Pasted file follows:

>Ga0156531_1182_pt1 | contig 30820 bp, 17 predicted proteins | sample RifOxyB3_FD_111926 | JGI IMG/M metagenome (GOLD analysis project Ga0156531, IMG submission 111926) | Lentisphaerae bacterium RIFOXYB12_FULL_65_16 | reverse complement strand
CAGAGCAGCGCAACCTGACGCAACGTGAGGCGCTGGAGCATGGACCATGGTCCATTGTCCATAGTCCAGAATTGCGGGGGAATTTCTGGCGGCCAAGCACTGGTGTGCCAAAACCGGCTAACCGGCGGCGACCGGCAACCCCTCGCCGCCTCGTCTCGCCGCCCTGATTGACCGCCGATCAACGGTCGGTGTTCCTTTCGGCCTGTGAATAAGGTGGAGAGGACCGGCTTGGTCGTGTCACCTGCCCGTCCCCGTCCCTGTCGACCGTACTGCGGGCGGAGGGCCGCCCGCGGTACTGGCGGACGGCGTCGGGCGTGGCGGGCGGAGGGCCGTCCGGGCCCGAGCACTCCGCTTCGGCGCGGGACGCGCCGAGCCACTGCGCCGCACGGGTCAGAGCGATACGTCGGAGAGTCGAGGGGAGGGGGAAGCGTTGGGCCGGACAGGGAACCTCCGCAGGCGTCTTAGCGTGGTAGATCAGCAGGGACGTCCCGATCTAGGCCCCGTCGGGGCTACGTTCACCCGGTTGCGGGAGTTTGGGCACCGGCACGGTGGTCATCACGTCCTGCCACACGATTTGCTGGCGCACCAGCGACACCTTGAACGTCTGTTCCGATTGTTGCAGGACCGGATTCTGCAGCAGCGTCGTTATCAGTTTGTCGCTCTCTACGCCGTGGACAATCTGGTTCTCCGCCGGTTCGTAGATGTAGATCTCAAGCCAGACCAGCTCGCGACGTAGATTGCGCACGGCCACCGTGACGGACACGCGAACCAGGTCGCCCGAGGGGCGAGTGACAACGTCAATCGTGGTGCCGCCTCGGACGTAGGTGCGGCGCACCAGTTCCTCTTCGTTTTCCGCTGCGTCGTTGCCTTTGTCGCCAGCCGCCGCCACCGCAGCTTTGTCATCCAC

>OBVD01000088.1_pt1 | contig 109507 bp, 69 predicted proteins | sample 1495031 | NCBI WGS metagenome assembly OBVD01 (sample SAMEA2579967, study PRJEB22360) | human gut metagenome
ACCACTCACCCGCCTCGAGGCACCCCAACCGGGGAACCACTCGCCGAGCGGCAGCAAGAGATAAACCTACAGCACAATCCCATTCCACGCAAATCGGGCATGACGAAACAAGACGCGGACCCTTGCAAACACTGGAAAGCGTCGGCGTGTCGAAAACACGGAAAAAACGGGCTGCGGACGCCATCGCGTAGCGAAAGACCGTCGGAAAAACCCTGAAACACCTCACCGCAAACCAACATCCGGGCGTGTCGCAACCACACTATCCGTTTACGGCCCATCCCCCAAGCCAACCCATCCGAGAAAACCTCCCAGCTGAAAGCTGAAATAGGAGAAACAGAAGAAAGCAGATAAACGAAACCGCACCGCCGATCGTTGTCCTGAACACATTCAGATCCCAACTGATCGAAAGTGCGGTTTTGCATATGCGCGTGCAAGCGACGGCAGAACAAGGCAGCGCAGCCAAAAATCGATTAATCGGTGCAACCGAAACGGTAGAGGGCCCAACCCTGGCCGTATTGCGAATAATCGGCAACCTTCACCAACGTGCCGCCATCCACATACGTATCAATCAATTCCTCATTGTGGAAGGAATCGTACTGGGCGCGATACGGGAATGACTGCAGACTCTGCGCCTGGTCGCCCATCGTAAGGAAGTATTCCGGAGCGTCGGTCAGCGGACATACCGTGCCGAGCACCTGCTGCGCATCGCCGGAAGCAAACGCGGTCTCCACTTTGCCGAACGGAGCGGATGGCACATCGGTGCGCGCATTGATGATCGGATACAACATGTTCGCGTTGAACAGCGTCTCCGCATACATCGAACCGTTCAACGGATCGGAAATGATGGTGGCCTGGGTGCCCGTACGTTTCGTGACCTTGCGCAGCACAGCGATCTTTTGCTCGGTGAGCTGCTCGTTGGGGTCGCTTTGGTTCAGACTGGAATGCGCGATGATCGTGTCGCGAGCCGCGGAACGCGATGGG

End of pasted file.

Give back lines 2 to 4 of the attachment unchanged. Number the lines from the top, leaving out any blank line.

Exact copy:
CAGAGCAGCGCAACCTGACGCAACGTGAGGCGCTGGAGCATGGACCATGGTCCATTGTCCATAGTCCAGAATTGCGGGGGAATTTCTGGCGGCCAAGCACTGGTGTGCCAAAACCGGCTAACCGGCGGCGACCGGCAACCCCTCGCCGCCTCGTCTCGCCGCCCTGATTGACCGCCGATCAACGGTCGGTGTTCCTTTCGGCCTGTGAATAAGGTGGAGAGGACCGGCTTGGTCGTGTCACCTGCCCGTCCCCGTCCCTGTCGACCGTACTGCGGGCGGAGGGCCGCCCGCGGTACTGGCGGACGGCGTCGGGCGTGGCGGGCGGAGGGCCGTCCGGGCCCGAGCACTCCGCTTCGGCGCGGGACGCGCCGAGCCACTGCGCCGCACGGGTCAGAGCGATACGTCGGAGAGTCGAGGGGAGGGGGAAGCGTTGGGCCGGACAGGGAACCTCCGCAGGCGTCTTAGCGTGGTAGATCAGCAGGGACGTCCCGATCTAGGCCCCGTCGGGGCTACGTTCACCCGGTTGCGGGAGTTTGGGCACCGGCACGGTGGTCATCACGTCCTGCCACACGATTTGCTGGCGCACCAGCGACACCTTGAACGTCTGTTCCGATTGTTGCAGGACCGGATTCTGCAGCAGCGTCGTTATCAGTTTGTCGCTCTCTACGCCGTGGACAATCTGGTTCTCCGCCGGTTCGTAGATGTAGATCTCAAGCCAGACCAGCTCGCGACGTAGATTGCGCACGGCCACCGTGACGGACACGCGAACCAGGTCGCCCGAGGGGCGAGTGACAACGTCAATCGTGGTGCCGCCTCGGACGTAGGTGCGGCGCACCAGTTCCTCTTCGTTTTCCGCTGCGTCGTTGCCTTTGTCGCCAGCCGCCGCCACCGCAGCTTTGTCATCCAC

>OBVD01000088.1_pt1 | contig 109507 bp, 69 predicted proteins | sample 1495031 | NCBI WGS metagenome assembly OBVD01 (sample SAMEA2579967, study PRJEB22360) | human gut metagenome
ACCACTCACCCGCCTCGAGGCACCCCAACCGGGGAACCACTCGCCGAGCGGCAGCAAGAGATAAACCTACAGCACAATCCCATTCCACGCAAATCGGGCATGACGAAACAAGACGCGGACCCTTGCAAACACTGGAAAGCGTCGGCGTGTCGAAAACACGGAAAAAACGGGCTGCGGACGCCATCGCGTAGCGAAAGACCGTCGGAAAAACCCTGAAACACCTCACCGCAAACCAACATCCGGGCGTGTCGCAACCACACTATCCGTTTACGGCCCATCCCCCAAGCCAACCCATCCGAGAAAACCTCCCAGCTGAAAGCTGAAATAGGAGAAACAGAAGAAAGCAGATAAACGAAACCGCACCGCCGATCGTTGTCCTGAACACATTCAGATCCCAACTGATCGAAAGTGCGGTTTTGCATATGCGCGTGCAAGCGACGGCAGAACAAGGCAGCGCAGCCAAAAATCGATTAATCGGTGCAACCGAAACGGTAGAGGGCCCAACCCTGGCCGTATTGCGAATAATCGGCAACCTTCACCAACGTGCCGCCATCCACATACGTATCAATCAATTCCTCATTGTGGAAGGAATCGTACTGGGCGCGATACGGGAATGACTGCAGACTCTGCGCCTGGTCGCCCATCGTAAGGAAGTATTCCGGAGCGTCGGTCAGCGGACATACCGTGCCGAGCACCTGCTGCGCATCGCCGGAAGCAAACGCGGTCTCCACTTTGCCGAACGGAGCGGATGGCACATCGGTGCGCGCATTGATGATCGGATACAACATGTTCGCGTTGAACAGCGTCTCCGCATACATCGAACCGTTCAACGGATCGGAAATGATGGTGGCCTGGGTGCCCGTACGTTTCGTGACCTTGCGCAGCACAGCGATCTTTTGCTCGGTGAGCTGCTCGTTGGGGTCGCTTTGGTTCAGACTGGAATGCGCGATGATCGTGTCGCGAGCCGCGGAACGCGATGGG